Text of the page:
Supreme Court refuses to hear further appeal by Michael Lynn

Struck-off solicitor due to stand trial next year for alleged theft of almost €30 million

Michael Lynn left Ireland in 2007 but was extradited from Brazil last year. Photograph: Garrett White / Collins

Michael Lynn left Ireland in 2007 but was extradited from Brazil last year. Photograph: Garrett White / Collins


The Supreme Court has refused to hear a further appeal by struck-off solicitor Michael Lynn ahead of his trial for alleged theft of almost €30 million.

Mr Lynn (50), Carlton Square, Maynooth, Co Kildare, is due to stand trial at Dublin Circuit Criminal Court next year on 21 counts of stealing the money from seven financial institutions.

In two sample charges, he is accused of stealing €4.1 million from Irish Nationwide on April 4th 2007 and €3.6 million from Ulster Bank on October 20th 2006.

He left Ireland in 2007 but was extradited from Brazil last year, after spending four and a half years on remand at the Cotel prison, in north western Brazil, as he fought his extradition back to Ireland.

Ahead of his extradition, Brazilian authorities sought assurances from Ireland that any time Mr Lynn spent in prison awaiting extradition would be deducted from any potential prison sentence here, and that he would not serve more than 30 years in prison here, if found guilty. The assurances were required as part of the Brazilian extradition process.

He challenged the Irish assurances in High Court proceedings, arguing, due to the constitutional separation of powers, they could not be given. He lost and the Court of Appeal later dismissed his appeal over the High Court decision.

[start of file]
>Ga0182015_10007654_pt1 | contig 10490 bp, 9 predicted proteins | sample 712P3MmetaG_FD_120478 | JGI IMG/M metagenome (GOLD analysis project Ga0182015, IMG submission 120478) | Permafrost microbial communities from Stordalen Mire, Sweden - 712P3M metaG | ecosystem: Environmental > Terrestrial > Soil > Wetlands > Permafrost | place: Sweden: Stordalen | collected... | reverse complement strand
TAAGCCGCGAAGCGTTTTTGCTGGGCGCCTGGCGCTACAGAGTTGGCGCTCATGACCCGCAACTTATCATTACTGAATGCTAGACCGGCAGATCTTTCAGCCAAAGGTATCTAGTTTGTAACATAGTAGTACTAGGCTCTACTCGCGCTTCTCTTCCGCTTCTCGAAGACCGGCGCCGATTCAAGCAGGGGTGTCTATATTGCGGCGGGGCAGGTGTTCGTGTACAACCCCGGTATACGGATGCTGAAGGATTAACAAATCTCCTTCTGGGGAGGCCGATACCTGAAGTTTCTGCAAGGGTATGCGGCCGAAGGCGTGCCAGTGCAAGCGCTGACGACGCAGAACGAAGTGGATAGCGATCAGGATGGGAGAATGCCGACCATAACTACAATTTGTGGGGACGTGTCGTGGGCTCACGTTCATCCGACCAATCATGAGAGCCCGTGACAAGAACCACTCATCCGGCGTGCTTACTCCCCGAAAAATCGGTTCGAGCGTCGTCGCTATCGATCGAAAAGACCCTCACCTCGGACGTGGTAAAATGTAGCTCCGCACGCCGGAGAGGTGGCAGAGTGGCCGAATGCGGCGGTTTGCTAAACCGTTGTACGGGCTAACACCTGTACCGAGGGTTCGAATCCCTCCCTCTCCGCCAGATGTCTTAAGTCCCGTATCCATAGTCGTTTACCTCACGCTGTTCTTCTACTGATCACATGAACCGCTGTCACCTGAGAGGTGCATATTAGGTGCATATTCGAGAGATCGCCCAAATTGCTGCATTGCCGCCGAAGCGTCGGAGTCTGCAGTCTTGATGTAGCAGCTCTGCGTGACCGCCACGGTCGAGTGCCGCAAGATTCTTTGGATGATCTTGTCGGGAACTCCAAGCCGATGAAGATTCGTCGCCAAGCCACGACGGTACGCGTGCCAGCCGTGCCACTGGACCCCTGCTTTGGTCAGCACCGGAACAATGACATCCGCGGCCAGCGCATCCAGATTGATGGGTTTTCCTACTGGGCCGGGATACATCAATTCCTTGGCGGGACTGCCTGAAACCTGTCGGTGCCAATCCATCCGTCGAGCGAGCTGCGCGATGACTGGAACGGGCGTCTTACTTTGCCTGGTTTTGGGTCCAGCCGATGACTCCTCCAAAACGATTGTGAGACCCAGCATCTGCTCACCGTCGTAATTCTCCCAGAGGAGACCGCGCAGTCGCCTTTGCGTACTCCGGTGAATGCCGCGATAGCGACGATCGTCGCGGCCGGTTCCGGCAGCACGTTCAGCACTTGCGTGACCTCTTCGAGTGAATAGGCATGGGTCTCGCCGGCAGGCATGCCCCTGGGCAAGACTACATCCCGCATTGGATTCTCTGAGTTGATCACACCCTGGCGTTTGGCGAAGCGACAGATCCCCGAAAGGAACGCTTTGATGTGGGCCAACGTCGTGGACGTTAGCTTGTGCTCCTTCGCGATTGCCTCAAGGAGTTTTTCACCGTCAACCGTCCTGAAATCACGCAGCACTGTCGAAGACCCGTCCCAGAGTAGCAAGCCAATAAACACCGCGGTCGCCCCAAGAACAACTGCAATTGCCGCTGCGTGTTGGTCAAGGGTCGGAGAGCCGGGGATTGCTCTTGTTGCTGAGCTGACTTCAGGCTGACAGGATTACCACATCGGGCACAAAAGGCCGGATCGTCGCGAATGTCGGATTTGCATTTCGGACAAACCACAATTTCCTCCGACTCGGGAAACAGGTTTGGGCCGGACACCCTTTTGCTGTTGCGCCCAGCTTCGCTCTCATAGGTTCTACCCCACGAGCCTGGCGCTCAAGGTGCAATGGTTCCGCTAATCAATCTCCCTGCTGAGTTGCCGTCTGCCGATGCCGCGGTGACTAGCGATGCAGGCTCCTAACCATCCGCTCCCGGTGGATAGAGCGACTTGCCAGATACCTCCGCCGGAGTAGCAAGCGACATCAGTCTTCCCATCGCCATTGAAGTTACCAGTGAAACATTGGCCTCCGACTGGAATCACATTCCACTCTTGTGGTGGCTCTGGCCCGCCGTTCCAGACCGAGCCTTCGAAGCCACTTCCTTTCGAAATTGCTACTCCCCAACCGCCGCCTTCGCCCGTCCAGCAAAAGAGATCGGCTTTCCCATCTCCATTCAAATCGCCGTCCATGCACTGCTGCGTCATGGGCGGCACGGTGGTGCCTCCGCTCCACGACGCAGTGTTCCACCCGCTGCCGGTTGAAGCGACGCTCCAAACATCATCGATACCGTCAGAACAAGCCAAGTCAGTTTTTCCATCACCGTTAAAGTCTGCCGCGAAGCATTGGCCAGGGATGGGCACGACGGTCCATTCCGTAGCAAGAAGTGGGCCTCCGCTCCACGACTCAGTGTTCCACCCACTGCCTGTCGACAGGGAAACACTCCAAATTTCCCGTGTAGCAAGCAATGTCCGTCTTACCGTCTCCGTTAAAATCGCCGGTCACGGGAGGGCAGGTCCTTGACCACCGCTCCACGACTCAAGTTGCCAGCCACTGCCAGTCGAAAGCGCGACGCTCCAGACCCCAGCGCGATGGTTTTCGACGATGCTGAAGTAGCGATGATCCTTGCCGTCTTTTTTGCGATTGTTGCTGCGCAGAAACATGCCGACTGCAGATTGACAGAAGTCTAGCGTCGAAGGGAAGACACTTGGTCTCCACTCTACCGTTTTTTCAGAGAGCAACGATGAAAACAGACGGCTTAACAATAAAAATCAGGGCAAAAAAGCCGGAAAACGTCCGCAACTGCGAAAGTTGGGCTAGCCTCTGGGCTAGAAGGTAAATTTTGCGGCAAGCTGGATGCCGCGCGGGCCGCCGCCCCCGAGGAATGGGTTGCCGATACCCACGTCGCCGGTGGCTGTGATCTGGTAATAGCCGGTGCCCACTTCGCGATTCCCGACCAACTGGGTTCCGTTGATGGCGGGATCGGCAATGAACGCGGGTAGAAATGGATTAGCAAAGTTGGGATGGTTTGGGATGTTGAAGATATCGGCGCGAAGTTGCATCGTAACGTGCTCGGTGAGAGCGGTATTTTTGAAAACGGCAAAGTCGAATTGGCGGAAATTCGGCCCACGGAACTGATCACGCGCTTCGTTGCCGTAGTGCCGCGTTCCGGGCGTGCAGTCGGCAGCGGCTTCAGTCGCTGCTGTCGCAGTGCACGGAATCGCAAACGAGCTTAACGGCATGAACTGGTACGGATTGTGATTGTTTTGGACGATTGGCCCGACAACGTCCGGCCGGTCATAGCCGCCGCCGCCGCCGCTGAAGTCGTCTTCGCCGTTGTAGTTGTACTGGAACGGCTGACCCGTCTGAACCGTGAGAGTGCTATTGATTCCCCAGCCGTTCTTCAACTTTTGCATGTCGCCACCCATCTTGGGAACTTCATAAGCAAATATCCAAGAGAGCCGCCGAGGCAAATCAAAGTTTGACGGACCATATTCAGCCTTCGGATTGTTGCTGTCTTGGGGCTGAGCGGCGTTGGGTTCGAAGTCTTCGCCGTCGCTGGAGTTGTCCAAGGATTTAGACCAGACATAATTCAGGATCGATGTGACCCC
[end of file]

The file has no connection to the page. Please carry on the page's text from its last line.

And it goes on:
The Court of Appeal said there was “no possibility whatsoever” of Mr Lynn, if convicted, being required to spend more than 30 years in prison. It noted he would also have rights of appeal, remission entitlements and that the executive may release a prisoner at any stage.

Lawyers for Mr Lynn then sought a further appeal to the Supreme Court.

In a recent published determination, three Supreme Court judges said the issues had been adequately addressed in both the High Court and Court of Appeal .

Mr Justice Donal O’Donnell, Mr Justice John MacMenamin and Mr Justice Peter Charleton said it was logical to infer the reliefs sought in these proceedings were designed to gain some advantage for Mr Lynn in the forthcoming criminal trial.

They said it was not any error of law for the Irish authorities to say to the Brazilian authorities that Mr Lynn, if convicted, would not be punished beyond what was necessary for the proper sentence related to any offence/offences he might be found guilty of. He is presumed to be innocent, they added.

This “diplomatic note” from the Irish authorities stated an obvious and universally applied sentencing principle.

Both sides have a right of appeal and there is also power, vested in the President, to pardon or commute any sentence, they said. This meant, even if a trial court sentenced Mr Lynn without taking into account the time in custody, and such sentence was upheld on appeal, the Minister could advise the President through government decision.

In doing that, there was no breach of the separation of powers but “an exercise of it”.

No issue of general public importance arises and the interests of justice do not require the Supreme Court to hear an appeal, they ruled.